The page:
Sundstrup E, Seeberg KGV, Bengtsen E, Andersen LL. A Systematic Review of Workplace Interventions to Rehabilitate Musculoskeletal Disorders Among Employees with Physical Demanding Work. J Occup Rehabil. 2020 Dec;30(4):588-612. doi: 10.1007/s10926-020-09879-x. PMID: 32219688; PMCID: PMC7716934.

The evidence synthesis recommends that implementing strength training at the workplace can reduce injury among workers with physically demanding work.

Based on the scientific literature, participatory ergonomics and multifaceted workplace interventions seem to have no beneficial effect on reducing musculoskeletal disorders among this group of workers. 

 

Does Lifting Technique Training Help to Decrease Back Pain?

Unfortunately, education on lifting technique has not been shown to reduce the incidence of low back pain. Despite this, proper lifting technique is taught in workplaces across the globe, and also frequently, in clinics.

As mentioned, bending the back more when lifting has not been shown to be linked to back injury!

 

Do Ergonomic Work Supports Help for Shoulder & Arm Pain?

Van Eerd D, Munhall C, Irvin E, Rempel D, Brewer S, van der Beek AJ, Dennerlein JT, Tullar J, Skivington K, Pinion C, Amick B. Effectiveness of workplace interventions in the prevention of upper extremity musculoskeletal disorders and symptoms: an update of the evidence. Occup Environ Med. 2016 Jan;73(1):62-70. doi: 10.1136/oemed-2015-102992. Epub 2015 Nov 8. PMID: 26552695; PMCID: PMC4717459.


This literature review showed moderate evidence for amending mouse setup, use of forearm support, & stretching programmes in preventing shoulder & arm pain.

Interestingly, they did find that a resistance training programme had strong evidence in preventing upper limb disorders.

 

What About Work Breaks?

Luger T, Maher CG, Rieger MA, Steinhilber B. Work-break schedules for preventing musculoskeletal symptoms and disorders in healthy workers. Cochrane Database Syst Rev. 2019 Jul 23;7(7):CD012886. doi: 10.1002/14651858.CD012886.pub2. PMID: 31334564; PMCID: PMC6646952.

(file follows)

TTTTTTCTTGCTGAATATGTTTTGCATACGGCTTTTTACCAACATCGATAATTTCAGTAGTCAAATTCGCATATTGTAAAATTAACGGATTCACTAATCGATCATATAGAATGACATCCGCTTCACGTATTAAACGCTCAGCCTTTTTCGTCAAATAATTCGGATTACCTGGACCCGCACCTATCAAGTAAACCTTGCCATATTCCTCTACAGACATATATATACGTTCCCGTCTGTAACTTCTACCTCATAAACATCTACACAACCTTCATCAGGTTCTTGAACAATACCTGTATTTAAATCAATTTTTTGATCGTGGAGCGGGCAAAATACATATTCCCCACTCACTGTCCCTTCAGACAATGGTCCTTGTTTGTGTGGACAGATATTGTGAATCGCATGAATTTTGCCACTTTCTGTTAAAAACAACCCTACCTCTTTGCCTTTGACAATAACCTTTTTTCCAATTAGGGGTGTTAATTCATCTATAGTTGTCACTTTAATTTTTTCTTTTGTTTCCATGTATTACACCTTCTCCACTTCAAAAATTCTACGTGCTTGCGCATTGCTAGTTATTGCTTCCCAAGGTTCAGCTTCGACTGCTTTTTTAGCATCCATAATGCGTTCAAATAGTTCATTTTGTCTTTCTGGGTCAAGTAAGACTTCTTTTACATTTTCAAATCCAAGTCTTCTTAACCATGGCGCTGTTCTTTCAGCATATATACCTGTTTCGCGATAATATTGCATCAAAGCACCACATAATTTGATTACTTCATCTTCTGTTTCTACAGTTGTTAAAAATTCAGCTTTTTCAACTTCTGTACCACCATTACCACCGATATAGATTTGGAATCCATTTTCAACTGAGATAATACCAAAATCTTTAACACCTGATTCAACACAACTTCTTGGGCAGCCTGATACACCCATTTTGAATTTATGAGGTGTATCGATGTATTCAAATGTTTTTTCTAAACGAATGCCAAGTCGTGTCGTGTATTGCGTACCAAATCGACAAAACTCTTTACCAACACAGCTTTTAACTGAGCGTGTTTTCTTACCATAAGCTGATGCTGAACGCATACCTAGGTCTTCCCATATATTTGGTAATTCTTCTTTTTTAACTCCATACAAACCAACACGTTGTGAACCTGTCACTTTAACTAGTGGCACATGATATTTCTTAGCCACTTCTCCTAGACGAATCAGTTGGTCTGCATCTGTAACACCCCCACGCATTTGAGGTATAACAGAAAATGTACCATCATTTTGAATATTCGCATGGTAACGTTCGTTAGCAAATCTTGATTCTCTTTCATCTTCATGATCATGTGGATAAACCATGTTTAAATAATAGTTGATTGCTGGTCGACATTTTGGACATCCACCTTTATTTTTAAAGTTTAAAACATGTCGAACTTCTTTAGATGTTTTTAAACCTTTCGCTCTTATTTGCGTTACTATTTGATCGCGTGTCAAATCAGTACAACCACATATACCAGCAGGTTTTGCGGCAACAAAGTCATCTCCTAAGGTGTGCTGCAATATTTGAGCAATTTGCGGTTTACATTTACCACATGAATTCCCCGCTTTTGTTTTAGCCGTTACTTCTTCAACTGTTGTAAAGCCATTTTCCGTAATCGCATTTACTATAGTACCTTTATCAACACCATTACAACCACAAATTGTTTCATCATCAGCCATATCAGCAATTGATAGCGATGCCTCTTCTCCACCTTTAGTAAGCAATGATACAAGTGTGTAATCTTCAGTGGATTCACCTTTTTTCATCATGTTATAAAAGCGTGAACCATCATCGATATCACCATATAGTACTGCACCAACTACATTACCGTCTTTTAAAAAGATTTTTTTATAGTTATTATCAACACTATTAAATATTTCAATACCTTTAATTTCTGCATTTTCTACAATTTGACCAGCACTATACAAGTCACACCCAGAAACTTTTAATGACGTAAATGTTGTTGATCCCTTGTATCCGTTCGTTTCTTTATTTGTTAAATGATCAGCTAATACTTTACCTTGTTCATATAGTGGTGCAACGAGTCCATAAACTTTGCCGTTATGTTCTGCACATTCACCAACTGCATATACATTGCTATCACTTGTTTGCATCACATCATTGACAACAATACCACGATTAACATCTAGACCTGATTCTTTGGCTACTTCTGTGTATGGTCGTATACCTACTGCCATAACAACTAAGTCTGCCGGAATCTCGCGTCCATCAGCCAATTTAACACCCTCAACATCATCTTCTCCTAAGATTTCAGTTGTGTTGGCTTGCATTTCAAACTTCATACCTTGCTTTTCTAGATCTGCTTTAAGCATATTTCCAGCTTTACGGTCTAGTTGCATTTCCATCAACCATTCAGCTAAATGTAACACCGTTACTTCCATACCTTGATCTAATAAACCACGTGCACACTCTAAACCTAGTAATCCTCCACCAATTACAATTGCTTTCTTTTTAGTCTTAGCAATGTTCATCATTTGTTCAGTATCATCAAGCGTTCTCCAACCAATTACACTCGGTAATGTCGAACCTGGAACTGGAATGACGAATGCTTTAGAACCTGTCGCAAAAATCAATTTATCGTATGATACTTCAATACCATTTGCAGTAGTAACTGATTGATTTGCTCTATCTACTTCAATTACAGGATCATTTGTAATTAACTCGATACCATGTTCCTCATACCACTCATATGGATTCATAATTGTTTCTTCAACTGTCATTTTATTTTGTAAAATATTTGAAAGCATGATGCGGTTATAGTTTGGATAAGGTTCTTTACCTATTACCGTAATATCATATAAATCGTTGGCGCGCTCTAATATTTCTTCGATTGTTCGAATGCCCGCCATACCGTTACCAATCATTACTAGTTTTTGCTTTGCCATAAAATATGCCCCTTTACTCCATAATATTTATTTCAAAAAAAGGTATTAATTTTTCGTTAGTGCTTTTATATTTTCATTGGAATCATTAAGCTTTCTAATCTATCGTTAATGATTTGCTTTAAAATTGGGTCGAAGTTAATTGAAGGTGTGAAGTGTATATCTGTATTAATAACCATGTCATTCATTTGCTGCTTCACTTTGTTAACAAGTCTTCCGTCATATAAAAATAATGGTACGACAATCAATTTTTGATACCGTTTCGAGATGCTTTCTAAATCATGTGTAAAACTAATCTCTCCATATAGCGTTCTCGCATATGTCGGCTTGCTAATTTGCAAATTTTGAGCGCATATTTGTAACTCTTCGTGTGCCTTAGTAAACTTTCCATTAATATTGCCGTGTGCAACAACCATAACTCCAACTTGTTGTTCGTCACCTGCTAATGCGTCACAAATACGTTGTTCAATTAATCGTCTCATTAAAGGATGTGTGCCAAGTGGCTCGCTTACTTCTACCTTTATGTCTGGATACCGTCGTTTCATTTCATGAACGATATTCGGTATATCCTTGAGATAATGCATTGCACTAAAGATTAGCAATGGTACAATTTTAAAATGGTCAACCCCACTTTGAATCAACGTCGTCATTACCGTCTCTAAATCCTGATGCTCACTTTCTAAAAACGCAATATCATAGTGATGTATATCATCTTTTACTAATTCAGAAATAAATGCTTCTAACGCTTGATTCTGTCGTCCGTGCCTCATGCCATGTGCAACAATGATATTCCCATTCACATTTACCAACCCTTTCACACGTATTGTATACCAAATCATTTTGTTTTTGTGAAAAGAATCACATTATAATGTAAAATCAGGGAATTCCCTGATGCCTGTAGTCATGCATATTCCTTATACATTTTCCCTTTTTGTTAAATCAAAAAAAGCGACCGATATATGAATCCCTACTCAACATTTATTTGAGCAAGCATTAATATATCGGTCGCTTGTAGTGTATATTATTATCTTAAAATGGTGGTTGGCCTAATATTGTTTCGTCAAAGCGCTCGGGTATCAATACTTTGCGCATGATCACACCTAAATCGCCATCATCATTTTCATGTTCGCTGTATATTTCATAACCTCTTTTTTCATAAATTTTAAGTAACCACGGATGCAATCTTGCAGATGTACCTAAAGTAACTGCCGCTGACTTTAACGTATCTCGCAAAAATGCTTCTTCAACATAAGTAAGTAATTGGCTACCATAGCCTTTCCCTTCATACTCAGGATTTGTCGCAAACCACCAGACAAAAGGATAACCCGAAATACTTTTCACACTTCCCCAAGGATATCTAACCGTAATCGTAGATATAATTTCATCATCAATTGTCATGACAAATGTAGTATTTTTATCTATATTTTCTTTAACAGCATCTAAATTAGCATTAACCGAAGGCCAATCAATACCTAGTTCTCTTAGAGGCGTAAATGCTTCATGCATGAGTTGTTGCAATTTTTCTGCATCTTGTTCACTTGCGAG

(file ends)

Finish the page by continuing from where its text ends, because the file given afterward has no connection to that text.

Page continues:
We found low-quality evidence that different work-break frequencies may have no effect on participant-reported musculoskeletal pain, discomfort and fatigue.

For productivity and work performance, evidence was of very low-quality that different work-break frequencies may have a positive effect. 

 

Do People with Back Pain Lift Differently to Those Without Back Pain?

Saraceni N, Campbell A, Kent P, Ng L, Straker L, O’Sullivan P. Exploring lumbar and lower limb kinematics and kinetics for evidence that lifting technique is associated with LBP. PLoS One. 2021 Jul 21;16(7):e0254241. doi: 10.1371/journal.pone.0254241. PMID: 34288926; PMCID: PMC8294511.

21 LBP and 20 noLBP participants completed a 100-lift task, where lumbar and lower limb kinematics and kinetics were measured during lifting, with a simultaneous report of LBP intensity every 10 lifts.

 

Workers with a history of LBP, lift with a style that is slower and more squat-like than workers without any history of LBP.

 

Common assumptions that LBP is associated with lumbar kinematics or kinetics such as greater lumbar flexion or greater forces were not observed in this study, raising questions about the current paradigm around ‘safe lifting’.

 

Return to homepage: www.physioclinic.ie